To some, bringing the cruise back to McHenry Avenue tonight is all about numbers.
Although spontaneous cruising has been banned for two decades, the experience has enjoyed a healthy revival in recent years in the form of a vintage car parade. But it’s been confined to a few short streets in downtown Modesto, where many spectators have had to jostle to see anything.
Here’s where the math comes in: A downtown parade means a 1.1-mile circuit, but extending to McHenry lengthens it to 3.3 miles.
“It’s literally three times as long” with the McHenry addition, said parade general chairman John Sanders. “This is going to make it better for car owners, for engine cooling purposes. And it will be a lot nicer for spectators, who can scatter out with lawn chairs.”
Never miss a local story.
Last year, 900 oldie-but-goodie vehicles rumbled in the American Graffiti Festival parade – with grand marshal George Lucas himself – and downtown practically burst at the seams. This year, the number of registrants in the increasingly popular event could top 1,000.
The North Modesto Kiwanis Club, which sponsors the annual carfest, was faced with tough quality-control decisions. Options included capping registrations, which would mean turning away some vintage car owners, or canceling the parade.
Or, the club could make the route longer, accommodating more cars and people. Where better than McHenry Avenue? Although early dragging in the 1950s focused on downtown, second-generation cruising in later years largely migrated to McHenry, which retains a special allure for many. Several people responding to The Modesto Bee’s call for Graffiti memories in last week’s special section said they met their spouses while cruising McHenry.
“There is no secret that the desire to go down McHenry has been percolating,” said Graffiti cheerleader Chris Murphy.
Closing the thoroughfare to traffic brings a new set of challenges. Because McHenry doubles as State Highway 108, Kiwanis had to jump through many bureaucratic hoops, including providing scads of detour signs.
At least the organizers didn’t have to fight City Hall. Top elected and appointed officials and the Modesto Police Department were nothing but helpful, Sanders said.
Some McHenry merchants have been apprehensive, he acknowledged, mostly because the street will be closed from Five Points to Orangeburg Avenue from 3 to 10 p.m. today to accommodate the parade, which runs from 7 to 9 p.m. Others with long memories recall a Graffiti Night riot in 1978 that produced 60 arrests and 500 citations, the man killed by police in 1980, and the City Council’s official ban on cruising in 1993. The next year, people ignored the ban and six people were shot and wounded by an armed teenager.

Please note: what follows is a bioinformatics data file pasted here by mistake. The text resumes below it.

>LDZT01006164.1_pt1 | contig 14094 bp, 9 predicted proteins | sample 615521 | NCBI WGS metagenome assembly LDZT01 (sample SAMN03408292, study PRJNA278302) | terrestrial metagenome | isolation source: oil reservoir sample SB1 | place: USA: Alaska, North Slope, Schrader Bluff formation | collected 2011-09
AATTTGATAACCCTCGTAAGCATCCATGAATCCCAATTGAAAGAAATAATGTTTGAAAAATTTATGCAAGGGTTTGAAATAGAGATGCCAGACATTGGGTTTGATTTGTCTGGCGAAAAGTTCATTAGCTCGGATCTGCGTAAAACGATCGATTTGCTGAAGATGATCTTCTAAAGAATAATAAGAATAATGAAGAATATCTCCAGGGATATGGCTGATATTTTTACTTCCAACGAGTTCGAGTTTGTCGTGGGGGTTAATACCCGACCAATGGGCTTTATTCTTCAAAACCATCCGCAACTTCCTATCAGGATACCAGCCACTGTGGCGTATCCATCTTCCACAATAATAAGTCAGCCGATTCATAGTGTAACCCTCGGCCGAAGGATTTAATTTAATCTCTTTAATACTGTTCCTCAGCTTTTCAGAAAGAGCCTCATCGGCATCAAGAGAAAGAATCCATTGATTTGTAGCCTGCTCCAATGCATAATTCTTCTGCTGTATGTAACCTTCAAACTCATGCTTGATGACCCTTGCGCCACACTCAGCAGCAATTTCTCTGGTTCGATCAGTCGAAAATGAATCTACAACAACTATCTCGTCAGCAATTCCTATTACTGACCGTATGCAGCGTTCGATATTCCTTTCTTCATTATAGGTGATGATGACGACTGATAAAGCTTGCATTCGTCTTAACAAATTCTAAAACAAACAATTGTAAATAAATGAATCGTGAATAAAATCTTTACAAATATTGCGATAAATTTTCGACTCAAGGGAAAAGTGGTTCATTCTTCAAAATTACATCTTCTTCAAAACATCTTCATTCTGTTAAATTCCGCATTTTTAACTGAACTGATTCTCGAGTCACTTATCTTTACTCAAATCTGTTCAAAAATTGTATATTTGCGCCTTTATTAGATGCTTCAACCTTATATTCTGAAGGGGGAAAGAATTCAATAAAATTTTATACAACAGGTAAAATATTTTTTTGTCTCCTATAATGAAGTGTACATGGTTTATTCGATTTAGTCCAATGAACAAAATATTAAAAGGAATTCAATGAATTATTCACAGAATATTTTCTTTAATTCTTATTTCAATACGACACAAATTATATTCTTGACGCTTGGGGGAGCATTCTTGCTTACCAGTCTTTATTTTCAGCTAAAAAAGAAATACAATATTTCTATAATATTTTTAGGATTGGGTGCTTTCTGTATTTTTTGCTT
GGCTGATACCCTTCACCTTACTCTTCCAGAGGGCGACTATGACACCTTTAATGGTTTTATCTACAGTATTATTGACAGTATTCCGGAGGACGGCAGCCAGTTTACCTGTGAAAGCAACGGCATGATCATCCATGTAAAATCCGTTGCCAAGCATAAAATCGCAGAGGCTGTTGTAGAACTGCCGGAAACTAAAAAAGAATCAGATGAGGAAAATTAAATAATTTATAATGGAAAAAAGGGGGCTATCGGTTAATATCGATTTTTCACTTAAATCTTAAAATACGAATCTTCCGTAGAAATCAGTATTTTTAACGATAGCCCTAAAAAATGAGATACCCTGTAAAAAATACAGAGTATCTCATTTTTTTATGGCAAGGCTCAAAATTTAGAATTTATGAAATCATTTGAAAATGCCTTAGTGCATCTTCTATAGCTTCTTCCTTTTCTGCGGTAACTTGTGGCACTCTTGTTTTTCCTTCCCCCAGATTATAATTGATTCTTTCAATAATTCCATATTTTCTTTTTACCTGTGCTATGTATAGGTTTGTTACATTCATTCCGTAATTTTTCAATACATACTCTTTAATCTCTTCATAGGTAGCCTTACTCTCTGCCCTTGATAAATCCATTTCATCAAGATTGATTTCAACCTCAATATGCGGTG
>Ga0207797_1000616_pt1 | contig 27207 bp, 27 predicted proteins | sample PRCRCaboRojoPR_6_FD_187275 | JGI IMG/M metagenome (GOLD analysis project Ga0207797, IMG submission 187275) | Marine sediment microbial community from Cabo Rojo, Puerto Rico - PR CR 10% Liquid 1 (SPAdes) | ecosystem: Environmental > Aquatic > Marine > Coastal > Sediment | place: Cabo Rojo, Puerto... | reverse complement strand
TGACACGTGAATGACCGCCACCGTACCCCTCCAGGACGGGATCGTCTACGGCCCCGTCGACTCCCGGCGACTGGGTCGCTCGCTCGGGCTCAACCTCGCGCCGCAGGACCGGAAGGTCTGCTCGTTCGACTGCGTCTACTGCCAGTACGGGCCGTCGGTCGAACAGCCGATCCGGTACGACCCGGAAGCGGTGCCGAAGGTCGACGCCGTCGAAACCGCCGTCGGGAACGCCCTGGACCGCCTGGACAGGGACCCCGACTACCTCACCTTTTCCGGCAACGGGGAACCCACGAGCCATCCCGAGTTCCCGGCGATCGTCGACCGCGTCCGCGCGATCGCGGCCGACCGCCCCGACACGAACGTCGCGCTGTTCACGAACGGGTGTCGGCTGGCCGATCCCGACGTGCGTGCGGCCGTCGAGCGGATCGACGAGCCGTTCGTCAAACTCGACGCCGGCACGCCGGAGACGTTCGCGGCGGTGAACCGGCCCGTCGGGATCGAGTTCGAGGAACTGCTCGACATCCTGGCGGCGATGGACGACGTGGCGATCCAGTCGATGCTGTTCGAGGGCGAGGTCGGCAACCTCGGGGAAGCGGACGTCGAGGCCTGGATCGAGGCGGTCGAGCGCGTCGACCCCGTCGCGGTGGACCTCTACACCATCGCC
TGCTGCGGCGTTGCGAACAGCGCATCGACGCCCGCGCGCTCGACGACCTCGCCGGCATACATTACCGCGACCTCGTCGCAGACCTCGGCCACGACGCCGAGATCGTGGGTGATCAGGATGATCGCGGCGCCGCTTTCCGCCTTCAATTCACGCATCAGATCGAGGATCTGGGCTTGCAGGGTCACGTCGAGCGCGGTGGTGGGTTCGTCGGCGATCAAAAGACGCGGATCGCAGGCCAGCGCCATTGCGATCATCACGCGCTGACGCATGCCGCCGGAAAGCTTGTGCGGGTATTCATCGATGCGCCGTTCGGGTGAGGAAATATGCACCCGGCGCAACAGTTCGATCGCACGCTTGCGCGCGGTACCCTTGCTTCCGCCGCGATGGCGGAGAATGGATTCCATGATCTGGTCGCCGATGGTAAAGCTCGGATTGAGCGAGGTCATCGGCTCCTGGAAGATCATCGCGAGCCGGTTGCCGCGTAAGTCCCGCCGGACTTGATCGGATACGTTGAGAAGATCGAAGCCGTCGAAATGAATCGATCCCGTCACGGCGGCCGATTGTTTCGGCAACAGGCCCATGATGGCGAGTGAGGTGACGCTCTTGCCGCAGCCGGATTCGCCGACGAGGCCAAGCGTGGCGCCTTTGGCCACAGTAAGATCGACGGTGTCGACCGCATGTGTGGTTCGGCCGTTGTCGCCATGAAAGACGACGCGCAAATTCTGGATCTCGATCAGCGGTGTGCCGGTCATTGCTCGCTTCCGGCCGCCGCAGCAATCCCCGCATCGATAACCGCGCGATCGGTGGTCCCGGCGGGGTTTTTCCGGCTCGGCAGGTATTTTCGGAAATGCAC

Twenty years later, many McHenry merchants seem eager to bury past problems and celebrate Modesto’s heritage.
“We think (the parade) is a great thing,” said House of Carpets co-owner Bob Kerr, whose employees and their families will tape off sidewalk access to the store’s raised breezeway for a private barbecue and cruise viewing. “I’m glad to see it get back on McHenry. A lot more people will enjoy it.”
Minnie’s Restaurant patrons years ago watched the cruise from a private rooftop terrace. This year, the eatery quickly sold all of its $30 VIP tickets featuring a special T-shirt, cocktail and premium sidewalk seating. Only a few $15 T-shirts remain.
“This was the spot, a tradition when the cruise was on McHenry,” said Minnie’s Diane Marcuerquiaga. This year’s return “is kind of a new beginning. We’re planning a party around it,” she said, adding that the outdoor patio opens to McHenry for lots more revelers.
Deana Barron of Hair By Jose and Tangles, Bangles & Chocolates, in its McHenry location since 1986, said she was sad when the cruise dissipated and looks forward to its return.
Midas General Manager Jeffrey Wolf came to Modesto in 2001, long after cruising ended, but called Sanders to offer support. “We’re going to use it as a positive opportunity to pass out bottled water and coupons,” Wolf said.
Priceless Treasures Thrift Shop closes tonight at 6, an hour before the parade, but manager Bob Van Hofwegen plans to stick around for the festivities. “I love the idea,” he said. “I’m all in favor.”
Paradegoers drawn to the McHenry stretch likely will park in neighborhoods on both sides and walk to the street. Don’t expect to drive on lower McHenry after 3 p.m.; some parts of I, J, 10th, 11th, 12th, 13th, 14th, 15th, 16th and 17th streets will be blocked off as well. And vehicles in the parking garage on 11th Street between I and J streets, which is in the middle of the parade route, won’t be able to leave after 6:30 p.m.